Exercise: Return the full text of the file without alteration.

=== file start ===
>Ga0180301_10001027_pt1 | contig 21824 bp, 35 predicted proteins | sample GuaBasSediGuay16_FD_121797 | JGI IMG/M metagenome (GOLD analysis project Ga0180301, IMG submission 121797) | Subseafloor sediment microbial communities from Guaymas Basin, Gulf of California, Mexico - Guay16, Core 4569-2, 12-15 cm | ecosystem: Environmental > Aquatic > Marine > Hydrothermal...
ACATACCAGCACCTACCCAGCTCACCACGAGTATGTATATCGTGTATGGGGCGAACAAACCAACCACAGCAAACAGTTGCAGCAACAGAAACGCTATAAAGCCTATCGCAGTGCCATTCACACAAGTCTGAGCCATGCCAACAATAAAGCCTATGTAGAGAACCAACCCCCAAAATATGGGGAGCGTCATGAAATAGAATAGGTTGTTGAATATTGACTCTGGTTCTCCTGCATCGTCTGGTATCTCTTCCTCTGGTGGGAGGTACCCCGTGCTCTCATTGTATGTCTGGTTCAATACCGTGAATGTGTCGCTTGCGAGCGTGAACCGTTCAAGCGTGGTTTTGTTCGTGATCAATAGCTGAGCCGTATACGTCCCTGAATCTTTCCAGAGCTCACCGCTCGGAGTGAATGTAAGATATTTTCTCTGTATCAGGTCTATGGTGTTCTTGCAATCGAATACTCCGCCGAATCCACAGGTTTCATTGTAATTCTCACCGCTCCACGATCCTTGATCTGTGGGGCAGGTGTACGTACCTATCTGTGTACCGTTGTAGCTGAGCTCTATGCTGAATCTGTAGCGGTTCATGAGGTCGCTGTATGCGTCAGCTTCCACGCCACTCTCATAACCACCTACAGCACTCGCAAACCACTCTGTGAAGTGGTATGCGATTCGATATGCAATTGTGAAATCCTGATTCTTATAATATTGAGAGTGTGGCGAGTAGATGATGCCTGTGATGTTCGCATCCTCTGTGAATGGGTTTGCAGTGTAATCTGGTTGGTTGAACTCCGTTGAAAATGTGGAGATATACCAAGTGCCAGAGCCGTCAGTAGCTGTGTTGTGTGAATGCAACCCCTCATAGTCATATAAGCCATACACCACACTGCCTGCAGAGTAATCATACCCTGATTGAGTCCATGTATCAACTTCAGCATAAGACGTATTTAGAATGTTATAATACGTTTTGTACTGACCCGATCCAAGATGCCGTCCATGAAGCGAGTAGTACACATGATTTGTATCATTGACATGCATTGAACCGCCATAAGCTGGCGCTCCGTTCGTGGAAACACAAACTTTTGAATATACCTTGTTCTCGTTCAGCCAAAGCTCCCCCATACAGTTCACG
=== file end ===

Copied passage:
>Ga0180301_10001027_pt1 | contig 21824 bp, 35 predicted proteins | sample GuaBasSediGuay16_FD_121797 | JGI IMG/M metagenome (GOLD analysis project Ga0180301, IMG submission 121797) | Subseafloor sediment microbial communities from Guaymas Basin, Gulf of California, Mexico - Guay16, Core 4569-2, 12-15 cm | ecosystem: Environmental > Aquatic > Marine > Hydrothermal...
ACATACCAGCACCTACCCAGCTCACCACGAGTATGTATATCGTGTATGGGGCGAACAAACCAACCACAGCAAACAGTTGCAGCAACAGAAACGCTATAAAGCCTATCGCAGTGCCATTCACACAAGTCTGAGCCATGCCAACAATAAAGCCTATGTAGAGAACCAACCCCCAAAATATGGGGAGCGTCATGAAATAGAATAGGTTGTTGAATATTGACTCTGGTTCTCCTGCATCGTCTGGTATCTCTTCCTCTGGTGGGAGGTACCCCGTGCTCTCATTGTATGTCTGGTTCAATACCGTGAATGTGTCGCTTGCGAGCGTGAACCGTTCAAGCGTGGTTTTGTTCGTGATCAATAGCTGAGCCGTATACGTCCCTGAATCTTTCCAGAGCTCACCGCTCGGAGTGAATGTAAGATATTTTCTCTGTATCAGGTCTATGGTGTTCTTGCAATCGAATACTCCGCCGAATCCACAGGTTTCATTGTAATTCTCACCGCTCCACGATCCTTGATCTGTGGGGCAGGTGTACGTACCTATCTGTGTACCGTTGTAGCTGAGCTCTATGCTGAATCTGTAGCGGTTCATGAGGTCGCTGTATGCGTCAGCTTCCACGCCACTCTCATAACCACCTACAGCACTCGCAAACCACTCTGTGAAGTGGTATGCGATTCGATATGCAATTGTGAAATCCTGATTCTTATAATATTGAGAGTGTGGCGAGTAGATGATGCCTGTGATGTTCGCATCCTCTGTGAATGGGTTTGCAGTGTAATCTGGTTGGTTGAACTCCGTTGAAAATGTGGAGATATACCAAGTGCCAGAGCCGTCAGTAGCTGTGTTGTGTGAATGCAACCCCTCATAGTCATATAAGCCATACACCACACTGCCTGCAGAGTAATCATACCCTGATTGAGTCCATGTATCAACTTCAGCATAAGACGTATTTAGAATGTTATAATACGTTTTGTACTGACCCGATCCAAGATGCCGTCCATGAAGCGAGTAGTACACATGATTTGTATCATTGACATGCATTGAACCGCCATAAGCTGGCGCTCCGTTCGTGGAAACACAAACTTTTGAATATACCTTGTTCTCGTTCAGCCAAAGCTCCCCCATACAGTTCACG